bach

[bach] Informal.
noun
1.
a bachelor.
2.
New Zealand. a small weekend or vacation house or shack.
Idioms
3.
bach it, to live alone or share living quarters with someone of the same sex, usually doing one's own housework, cooking, laundry, etc.

Origin:
1850–55, Americanism; by shortening

bach, Bach, batch.
Dictionary.com Unabridged

Bach

[bahkh]
noun
1.
Johann Sebastian [yoh-hahn si-bas-chuhn; German yoh-hahn zey-bahs-tee-ahn] , 1685–1750, German organist and composer.
2.
his sons: Carl Philipp Emanuel [kahrl fil-ip i-man-yoo-uhl; German kahrl fee-lip ey-mah-noo-el] 1714–88; Johann Christian [kris-chuhn; German kris-tee-ahn] 1735–82; Johann Christoph Friedrich [kris-tof free-drik; German kris-tawf free-drikh] 1732–95; and Wilhelm Friedemann [wil-helm free-duh-mahn; German vil-helm free-duh-mahn] 1710–84, German organists and composers.
bach, Bach, batch.
Dictionary.com Unabridged
Based on the Random House Dictionary, © Random House, Inc. 2014.
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World English Dictionary
bach1 (bax, bɑːk)
 
n
(Welsh) a term of friendly address: used esp after a person's name
 
[Welsh, literally: little one]

bach2 (bætʃ)
 
vb
1.  a variant spelling of batch
 
n
2.  a simple cottage, esp at the seaside

Bach (German bax)
 
n
1.  Johann Christian (joˈhan ˈkrɪstjan), 11th son of J. S. Bach. 1735--82, German composer, called the English Bach, resident in London from 1762
2.  Johann Christoph (ˈkrɪstɔf). 1642--1703, German composer: wrote oratorios, cantatas, and motets, some of which were falsely attributed to J. S. Bach, of whom he was a distant relative
3.  Johann Sebastian (joˈhan zeˈbastjan). 1685--1750, German composer: church organist at Arnstadt (1703--07) and Mühlhausen (1707--08); court organist at Weimar (1708--17); musical director for Prince Leopold of Köthen (1717--28); musical director for the city of Leipzig (1728--50). His output was enormous and displays great vigour and invention within the northern European polyphonic tradition. His works include nearly 200 cantatas and oratorios, settings of the Passion according to St John (1723) and St Matthew (1729), the six Brandenburg Concertos (1720--21), the 48 preludes and fugues of the Well-tempered Clavier (completed 1744), and the Mass in B Minor (1733--38)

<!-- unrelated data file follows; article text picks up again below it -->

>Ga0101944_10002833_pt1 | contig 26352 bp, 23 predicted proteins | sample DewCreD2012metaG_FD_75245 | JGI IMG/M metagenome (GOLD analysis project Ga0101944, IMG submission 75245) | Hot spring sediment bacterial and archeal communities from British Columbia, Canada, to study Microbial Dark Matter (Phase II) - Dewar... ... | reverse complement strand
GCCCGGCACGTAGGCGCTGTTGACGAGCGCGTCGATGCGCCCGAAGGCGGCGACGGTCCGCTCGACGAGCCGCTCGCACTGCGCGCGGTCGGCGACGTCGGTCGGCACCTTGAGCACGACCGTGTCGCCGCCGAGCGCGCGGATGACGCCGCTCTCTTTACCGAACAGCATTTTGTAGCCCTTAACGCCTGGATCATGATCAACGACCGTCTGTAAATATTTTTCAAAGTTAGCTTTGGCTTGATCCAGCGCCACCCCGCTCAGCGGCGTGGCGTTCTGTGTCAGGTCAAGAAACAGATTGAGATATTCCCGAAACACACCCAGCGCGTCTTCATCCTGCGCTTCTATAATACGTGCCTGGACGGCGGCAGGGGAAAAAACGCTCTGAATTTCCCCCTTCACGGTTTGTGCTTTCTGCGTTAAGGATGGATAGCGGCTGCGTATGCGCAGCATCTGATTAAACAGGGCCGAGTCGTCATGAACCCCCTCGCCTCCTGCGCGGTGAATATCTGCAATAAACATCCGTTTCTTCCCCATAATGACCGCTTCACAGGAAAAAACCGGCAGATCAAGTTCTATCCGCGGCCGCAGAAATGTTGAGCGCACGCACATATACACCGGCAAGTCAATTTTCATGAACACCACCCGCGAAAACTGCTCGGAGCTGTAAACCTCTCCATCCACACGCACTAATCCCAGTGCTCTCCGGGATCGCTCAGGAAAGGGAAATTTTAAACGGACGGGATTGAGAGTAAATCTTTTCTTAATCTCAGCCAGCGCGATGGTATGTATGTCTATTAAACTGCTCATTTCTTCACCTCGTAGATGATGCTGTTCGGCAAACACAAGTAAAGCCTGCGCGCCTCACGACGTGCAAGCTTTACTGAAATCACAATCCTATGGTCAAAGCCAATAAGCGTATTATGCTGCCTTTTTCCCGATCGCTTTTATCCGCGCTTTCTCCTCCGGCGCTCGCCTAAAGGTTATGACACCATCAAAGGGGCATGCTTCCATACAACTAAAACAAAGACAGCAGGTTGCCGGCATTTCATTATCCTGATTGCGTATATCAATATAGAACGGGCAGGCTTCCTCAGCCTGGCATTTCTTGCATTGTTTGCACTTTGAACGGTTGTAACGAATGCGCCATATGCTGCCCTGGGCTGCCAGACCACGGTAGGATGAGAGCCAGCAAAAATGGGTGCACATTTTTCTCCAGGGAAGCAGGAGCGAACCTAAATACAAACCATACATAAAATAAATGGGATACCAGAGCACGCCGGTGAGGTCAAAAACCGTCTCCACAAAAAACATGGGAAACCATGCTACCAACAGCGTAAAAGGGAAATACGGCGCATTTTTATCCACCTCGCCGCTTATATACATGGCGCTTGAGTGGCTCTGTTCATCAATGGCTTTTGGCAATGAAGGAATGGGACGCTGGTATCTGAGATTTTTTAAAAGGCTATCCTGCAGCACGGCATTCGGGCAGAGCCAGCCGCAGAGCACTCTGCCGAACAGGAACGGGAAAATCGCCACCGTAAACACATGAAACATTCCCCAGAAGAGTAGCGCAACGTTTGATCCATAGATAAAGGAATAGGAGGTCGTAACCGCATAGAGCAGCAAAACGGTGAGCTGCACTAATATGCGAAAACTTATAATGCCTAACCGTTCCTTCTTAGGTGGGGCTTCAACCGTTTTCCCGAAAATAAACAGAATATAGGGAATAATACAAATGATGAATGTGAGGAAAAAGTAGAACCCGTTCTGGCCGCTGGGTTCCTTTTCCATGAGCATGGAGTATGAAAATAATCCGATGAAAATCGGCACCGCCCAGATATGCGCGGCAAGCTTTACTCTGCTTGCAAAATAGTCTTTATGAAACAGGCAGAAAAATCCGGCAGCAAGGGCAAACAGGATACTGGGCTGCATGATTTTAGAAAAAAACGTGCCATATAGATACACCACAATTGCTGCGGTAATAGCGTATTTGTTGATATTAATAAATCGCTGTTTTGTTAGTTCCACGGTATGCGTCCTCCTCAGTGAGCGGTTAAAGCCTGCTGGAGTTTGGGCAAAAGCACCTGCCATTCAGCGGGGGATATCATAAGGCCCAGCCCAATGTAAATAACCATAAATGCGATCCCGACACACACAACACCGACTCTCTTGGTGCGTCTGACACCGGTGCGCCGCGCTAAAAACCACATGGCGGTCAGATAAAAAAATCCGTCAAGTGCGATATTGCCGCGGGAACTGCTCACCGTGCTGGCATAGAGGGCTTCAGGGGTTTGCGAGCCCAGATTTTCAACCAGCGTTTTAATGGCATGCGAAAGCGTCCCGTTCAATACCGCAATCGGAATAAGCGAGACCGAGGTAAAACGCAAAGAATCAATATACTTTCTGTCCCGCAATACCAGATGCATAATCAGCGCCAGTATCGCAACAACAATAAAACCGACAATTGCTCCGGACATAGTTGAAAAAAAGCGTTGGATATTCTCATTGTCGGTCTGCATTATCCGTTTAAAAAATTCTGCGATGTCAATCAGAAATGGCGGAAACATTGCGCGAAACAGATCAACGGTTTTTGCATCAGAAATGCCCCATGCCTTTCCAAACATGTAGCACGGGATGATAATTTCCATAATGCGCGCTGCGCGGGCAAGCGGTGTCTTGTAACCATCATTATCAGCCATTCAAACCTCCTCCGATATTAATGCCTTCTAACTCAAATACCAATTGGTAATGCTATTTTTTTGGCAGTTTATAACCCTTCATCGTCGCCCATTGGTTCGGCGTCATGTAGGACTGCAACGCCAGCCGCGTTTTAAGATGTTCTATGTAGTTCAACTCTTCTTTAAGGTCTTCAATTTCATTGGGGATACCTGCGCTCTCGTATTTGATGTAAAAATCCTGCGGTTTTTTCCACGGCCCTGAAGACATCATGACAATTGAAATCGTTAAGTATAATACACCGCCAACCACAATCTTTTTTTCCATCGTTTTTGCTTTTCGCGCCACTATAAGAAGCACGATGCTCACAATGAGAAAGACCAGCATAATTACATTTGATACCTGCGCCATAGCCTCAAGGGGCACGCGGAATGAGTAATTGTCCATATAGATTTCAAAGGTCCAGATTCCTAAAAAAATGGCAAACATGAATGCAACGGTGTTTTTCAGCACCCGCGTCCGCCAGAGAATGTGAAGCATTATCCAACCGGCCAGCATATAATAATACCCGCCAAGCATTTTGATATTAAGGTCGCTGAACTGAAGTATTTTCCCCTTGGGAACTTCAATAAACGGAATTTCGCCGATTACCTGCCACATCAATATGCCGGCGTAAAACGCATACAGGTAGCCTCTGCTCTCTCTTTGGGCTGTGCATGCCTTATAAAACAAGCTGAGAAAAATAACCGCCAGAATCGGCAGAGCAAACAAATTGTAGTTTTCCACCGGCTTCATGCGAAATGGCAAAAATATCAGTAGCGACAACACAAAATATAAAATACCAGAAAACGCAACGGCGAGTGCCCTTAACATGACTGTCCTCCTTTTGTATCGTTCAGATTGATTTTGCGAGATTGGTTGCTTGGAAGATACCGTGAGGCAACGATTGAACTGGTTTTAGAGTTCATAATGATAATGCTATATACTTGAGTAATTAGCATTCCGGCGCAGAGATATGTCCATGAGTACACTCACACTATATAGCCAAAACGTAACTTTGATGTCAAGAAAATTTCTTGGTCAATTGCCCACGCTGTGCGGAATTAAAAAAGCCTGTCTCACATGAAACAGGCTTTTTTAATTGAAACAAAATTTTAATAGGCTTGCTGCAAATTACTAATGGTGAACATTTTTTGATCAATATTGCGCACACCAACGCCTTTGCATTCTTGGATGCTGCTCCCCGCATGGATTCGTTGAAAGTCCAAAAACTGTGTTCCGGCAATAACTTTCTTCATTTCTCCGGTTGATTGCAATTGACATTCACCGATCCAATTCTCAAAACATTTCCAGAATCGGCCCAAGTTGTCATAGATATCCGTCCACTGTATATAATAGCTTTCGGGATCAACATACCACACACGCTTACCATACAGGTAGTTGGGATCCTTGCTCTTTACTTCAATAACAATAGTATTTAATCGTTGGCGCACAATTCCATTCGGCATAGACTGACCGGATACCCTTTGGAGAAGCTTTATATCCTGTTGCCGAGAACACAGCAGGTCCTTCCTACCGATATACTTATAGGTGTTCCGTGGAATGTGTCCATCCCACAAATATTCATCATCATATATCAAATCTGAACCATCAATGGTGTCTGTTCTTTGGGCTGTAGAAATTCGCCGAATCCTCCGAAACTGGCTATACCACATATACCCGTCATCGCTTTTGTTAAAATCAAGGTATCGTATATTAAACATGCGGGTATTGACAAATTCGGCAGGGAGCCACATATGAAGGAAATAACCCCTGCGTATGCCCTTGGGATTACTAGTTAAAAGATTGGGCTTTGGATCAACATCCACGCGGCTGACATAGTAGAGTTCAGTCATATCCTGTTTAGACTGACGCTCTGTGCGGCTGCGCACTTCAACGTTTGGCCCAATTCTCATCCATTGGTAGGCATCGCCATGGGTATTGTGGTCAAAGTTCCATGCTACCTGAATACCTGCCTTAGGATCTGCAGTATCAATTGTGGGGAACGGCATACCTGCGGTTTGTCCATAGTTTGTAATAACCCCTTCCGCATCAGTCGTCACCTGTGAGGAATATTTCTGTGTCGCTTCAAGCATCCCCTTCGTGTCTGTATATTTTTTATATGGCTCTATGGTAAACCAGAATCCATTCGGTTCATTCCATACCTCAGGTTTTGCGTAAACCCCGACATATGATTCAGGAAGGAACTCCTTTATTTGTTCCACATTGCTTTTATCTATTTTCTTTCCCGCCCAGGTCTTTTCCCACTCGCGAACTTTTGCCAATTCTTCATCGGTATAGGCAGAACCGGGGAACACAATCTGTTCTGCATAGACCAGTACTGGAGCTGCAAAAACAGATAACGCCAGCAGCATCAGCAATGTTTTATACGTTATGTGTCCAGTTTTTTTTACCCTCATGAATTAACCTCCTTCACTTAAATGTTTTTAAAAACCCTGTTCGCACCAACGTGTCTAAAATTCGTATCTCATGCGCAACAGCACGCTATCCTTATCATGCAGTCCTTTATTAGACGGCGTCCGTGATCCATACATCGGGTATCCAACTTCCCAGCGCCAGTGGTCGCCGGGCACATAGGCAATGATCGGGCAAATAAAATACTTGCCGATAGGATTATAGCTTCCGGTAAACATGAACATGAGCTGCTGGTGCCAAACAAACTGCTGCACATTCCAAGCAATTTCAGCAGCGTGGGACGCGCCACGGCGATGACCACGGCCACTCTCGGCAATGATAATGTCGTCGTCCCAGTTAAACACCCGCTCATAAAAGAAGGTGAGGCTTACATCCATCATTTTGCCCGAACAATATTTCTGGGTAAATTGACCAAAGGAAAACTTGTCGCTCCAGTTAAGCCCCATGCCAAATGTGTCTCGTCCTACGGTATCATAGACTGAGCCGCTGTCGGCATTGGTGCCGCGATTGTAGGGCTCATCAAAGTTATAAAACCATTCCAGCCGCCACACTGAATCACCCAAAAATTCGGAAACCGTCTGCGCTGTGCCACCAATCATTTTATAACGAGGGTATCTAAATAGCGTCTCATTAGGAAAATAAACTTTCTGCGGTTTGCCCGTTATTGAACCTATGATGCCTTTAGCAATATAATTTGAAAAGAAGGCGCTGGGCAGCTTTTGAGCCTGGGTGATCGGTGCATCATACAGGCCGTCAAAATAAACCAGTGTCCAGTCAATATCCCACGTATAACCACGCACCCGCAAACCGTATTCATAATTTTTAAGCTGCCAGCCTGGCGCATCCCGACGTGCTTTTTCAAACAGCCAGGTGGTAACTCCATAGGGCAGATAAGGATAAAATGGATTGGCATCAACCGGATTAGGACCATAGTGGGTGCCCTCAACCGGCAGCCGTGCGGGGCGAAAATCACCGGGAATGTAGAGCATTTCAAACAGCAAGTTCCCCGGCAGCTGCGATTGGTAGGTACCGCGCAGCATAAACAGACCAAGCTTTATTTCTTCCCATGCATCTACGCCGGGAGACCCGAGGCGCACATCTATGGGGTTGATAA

4.  Karl (orCarl) Philipp Emanuel (karl ˈfiːlɪp eˈmaːnuɛl), 3rd son of J. S. Bach. 1714--88, German composer, chiefly of symphonies, keyboard sonatas, and church music
5.  Wilhelm Friedemann (ˈvɪlhɛlm ˈfriːdəman), eldest son of J. S. Bach. 1710--84, German composer: wrote nine symphonies and much keyboard and religious music

batch or bach2 (bætʃ)
 
vb
1.  (intr) (of a man) to do his own cooking and housekeeping
2.  to live alone
 
bach or bach2
 
vb

Collins English Dictionary - Complete & Unabridged 10th Edition
2009 © William Collins Sons & Co. Ltd. 1979, 1986 © HarperCollins
Publishers 1998, 2000, 2003, 2005, 2006, 2007, 2009
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Etymonline
Word Origin & History

bach
1855, clipped form of bachelor (q.v.). Also in colloquial Amer.Eng. use as a verb (1870) meaning "to live as an unmarried man," esp. to do one's own cooking and cleaning.
Online Etymology Dictionary, © 2010 Douglas Harper
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Slang Dictionary

ba(t)ch (it) definition

[bætʃ...]
  1. tv. & in.
    to live alone like a bachelor. : I tried to bach it for a while, but I got too lonely.
Dictionary of American Slang and Colloquial Expressions by Richard A. Spears.Fourth Edition.
Copyright 2007. Published by McGraw-Hill Education.
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Example sentences for bach
The origins of the keyboard concerto are to be found in such concertos by bach.
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